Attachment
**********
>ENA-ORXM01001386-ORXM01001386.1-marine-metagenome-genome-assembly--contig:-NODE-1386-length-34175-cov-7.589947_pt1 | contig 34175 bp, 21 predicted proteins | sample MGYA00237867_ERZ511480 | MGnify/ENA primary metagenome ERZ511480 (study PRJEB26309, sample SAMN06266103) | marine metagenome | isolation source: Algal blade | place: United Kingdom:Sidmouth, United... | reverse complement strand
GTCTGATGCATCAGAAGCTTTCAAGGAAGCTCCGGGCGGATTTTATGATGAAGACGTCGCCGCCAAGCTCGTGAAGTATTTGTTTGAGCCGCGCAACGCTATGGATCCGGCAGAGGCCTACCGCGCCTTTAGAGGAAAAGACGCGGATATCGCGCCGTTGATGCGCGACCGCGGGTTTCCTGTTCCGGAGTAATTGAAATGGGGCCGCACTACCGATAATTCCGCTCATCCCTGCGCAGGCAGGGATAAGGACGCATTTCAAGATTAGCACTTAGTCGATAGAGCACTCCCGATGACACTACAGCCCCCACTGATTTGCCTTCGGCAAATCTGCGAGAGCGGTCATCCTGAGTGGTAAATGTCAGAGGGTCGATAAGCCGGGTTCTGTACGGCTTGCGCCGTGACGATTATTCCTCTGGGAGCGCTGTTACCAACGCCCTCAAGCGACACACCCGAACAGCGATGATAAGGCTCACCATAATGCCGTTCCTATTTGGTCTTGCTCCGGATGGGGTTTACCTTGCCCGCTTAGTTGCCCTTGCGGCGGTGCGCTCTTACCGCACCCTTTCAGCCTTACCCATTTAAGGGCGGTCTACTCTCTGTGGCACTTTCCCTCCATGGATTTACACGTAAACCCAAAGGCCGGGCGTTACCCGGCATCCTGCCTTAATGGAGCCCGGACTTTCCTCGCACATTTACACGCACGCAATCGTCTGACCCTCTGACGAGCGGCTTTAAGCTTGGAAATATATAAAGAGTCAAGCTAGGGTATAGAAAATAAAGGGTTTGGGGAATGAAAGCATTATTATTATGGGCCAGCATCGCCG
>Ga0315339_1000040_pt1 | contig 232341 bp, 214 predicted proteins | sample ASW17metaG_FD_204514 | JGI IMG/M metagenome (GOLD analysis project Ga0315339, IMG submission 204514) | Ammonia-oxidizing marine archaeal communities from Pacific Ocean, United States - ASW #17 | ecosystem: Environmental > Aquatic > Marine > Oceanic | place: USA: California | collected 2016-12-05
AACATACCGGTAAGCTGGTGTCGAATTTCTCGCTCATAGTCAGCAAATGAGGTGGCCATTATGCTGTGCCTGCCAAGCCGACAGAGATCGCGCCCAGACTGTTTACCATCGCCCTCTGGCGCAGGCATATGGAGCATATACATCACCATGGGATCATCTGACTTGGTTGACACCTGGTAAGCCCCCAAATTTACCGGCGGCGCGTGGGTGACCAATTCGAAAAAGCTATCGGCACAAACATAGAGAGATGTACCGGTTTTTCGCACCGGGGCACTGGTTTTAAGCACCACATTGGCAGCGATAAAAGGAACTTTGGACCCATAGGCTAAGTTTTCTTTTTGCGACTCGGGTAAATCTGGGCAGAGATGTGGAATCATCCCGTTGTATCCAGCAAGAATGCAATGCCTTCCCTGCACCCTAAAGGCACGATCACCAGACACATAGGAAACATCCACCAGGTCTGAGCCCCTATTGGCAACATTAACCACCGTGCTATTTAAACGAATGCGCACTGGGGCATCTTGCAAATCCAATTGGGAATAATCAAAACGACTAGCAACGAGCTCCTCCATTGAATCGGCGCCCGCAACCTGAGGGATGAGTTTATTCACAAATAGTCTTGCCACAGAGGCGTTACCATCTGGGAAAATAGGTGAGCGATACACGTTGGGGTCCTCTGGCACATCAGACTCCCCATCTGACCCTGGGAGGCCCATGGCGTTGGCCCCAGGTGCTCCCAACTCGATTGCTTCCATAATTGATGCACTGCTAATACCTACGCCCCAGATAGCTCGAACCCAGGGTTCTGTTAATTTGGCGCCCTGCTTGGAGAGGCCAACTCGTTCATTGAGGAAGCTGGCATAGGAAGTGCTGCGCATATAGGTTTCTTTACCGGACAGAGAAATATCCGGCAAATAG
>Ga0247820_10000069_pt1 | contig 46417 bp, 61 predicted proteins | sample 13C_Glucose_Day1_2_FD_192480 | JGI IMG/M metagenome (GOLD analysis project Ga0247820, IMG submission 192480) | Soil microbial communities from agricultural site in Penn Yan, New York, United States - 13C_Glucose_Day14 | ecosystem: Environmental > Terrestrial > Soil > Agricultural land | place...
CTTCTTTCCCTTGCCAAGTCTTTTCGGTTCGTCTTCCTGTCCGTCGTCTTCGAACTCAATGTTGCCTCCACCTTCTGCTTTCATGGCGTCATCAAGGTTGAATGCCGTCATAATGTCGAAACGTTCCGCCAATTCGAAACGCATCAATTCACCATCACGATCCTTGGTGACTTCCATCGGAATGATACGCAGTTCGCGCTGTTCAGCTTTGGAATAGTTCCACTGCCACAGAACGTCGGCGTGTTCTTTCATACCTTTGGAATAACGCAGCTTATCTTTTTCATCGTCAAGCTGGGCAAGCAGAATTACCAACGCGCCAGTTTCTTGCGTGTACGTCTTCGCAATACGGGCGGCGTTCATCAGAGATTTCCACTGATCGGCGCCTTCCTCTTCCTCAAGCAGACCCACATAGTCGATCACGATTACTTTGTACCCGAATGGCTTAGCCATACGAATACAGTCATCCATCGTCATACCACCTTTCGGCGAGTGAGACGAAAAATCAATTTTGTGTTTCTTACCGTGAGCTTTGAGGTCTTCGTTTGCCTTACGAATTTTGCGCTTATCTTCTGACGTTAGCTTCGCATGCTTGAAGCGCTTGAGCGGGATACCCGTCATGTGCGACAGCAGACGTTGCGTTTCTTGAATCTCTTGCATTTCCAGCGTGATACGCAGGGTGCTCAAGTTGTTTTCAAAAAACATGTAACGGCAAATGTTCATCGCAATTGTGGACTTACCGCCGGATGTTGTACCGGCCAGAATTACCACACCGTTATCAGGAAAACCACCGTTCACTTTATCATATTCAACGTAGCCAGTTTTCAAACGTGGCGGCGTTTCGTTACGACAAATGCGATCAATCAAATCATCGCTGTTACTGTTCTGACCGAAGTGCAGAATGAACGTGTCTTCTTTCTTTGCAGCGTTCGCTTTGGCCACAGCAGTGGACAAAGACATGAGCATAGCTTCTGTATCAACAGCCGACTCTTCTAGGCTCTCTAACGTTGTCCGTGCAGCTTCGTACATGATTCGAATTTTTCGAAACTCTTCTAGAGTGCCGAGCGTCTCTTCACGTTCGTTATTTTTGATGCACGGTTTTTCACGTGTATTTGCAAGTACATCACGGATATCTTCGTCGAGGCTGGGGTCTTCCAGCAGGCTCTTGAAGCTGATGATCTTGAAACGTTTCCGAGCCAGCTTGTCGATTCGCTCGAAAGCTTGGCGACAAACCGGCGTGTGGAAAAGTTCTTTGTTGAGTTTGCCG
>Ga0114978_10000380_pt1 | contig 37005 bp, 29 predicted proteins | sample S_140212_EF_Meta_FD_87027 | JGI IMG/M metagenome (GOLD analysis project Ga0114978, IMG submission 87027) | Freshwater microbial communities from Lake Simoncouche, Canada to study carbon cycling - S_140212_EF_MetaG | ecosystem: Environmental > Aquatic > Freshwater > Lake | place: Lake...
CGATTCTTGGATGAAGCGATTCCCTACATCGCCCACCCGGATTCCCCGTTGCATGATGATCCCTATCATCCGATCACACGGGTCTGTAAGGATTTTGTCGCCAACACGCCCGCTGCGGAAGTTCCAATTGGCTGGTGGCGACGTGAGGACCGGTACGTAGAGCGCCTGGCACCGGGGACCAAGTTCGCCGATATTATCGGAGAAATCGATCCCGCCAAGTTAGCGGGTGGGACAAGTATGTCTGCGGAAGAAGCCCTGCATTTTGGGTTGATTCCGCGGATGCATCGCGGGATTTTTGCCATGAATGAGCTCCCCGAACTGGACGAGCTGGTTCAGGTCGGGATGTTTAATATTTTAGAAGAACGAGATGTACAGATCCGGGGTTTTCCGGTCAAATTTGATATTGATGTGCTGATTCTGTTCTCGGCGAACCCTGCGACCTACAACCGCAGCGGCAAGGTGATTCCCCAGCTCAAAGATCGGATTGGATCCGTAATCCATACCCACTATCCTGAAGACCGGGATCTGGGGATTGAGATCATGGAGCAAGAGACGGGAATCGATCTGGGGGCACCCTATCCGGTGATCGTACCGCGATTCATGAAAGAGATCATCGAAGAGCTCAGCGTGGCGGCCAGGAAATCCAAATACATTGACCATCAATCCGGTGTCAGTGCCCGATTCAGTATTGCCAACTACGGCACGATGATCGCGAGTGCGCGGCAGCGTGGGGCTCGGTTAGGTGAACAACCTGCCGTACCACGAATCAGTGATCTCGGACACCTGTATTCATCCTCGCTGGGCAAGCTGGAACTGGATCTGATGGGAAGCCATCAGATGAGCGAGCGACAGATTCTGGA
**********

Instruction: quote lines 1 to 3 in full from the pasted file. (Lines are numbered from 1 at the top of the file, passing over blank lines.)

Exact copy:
>ENA-ORXM01001386-ORXM01001386.1-marine-metagenome-genome-assembly--contig:-NODE-1386-length-34175-cov-7.589947_pt1 | contig 34175 bp, 21 predicted proteins | sample MGYA00237867_ERZ511480 | MGnify/ENA primary metagenome ERZ511480 (study PRJEB26309, sample SAMN06266103) | marine metagenome | isolation source: Algal blade | place: United Kingdom:Sidmouth, United... | reverse complement strand
GTCTGATGCATCAGAAGCTTTCAAGGAAGCTCCGGGCGGATTTTATGATGAAGACGTCGCCGCCAAGCTCGTGAAGTATTTGTTTGAGCCGCGCAACGCTATGGATCCGGCAGAGGCCTACCGCGCCTTTAGAGGAAAAGACGCGGATATCGCGCCGTTGATGCGCGACCGCGGGTTTCCTGTTCCGGAGTAATTGAAATGGGGCCGCACTACCGATAATTCCGCTCATCCCTGCGCAGGCAGGGATAAGGACGCATTTCAAGATTAGCACTTAGTCGATAGAGCACTCCCGATGACACTACAGCCCCCACTGATTTGCCTTCGGCAAATCTGCGAGAGCGGTCATCCTGAGTGGTAAATGTCAGAGGGTCGATAAGCCGGGTTCTGTACGGCTTGCGCCGTGACGATTATTCCTCTGGGAGCGCTGTTACCAACGCCCTCAAGCGACACACCCGAACAGCGATGATAAGGCTCACCATAATGCCGTTCCTATTTGGTCTTGCTCCGGATGGGGTTTACCTTGCCCGCTTAGTTGCCCTTGCGGCGGTGCGCTCTTACCGCACCCTTTCAGCCTTACCCATTTAAGGGCGGTCTACTCTCTGTGGCACTTTCCCTCCATGGATTTACACGTAAACCCAAAGGCCGGGCGTTACCCGGCATCCTGCCTTAATGGAGCCCGGACTTTCCTCGCACATTTACACGCACGCAATCGTCTGACCCTCTGACGAGCGGCTTTAAGCTTGGAAATATATAAAGAGTCAAGCTAGGGTATAGAAAATAAAGGGTTTGGGGAATGAAAGCATTATTATTATGGGCCAGCATCGCCG
>Ga0315339_1000040_pt1 | contig 232341 bp, 214 predicted proteins | sample ASW17metaG_FD_204514 | JGI IMG/M metagenome (GOLD analysis project Ga0315339, IMG submission 204514) | Ammonia-oxidizing marine archaeal communities from Pacific Ocean, United States - ASW #17 | ecosystem: Environmental > Aquatic > Marine > Oceanic | place: USA: California | collected 2016-12-05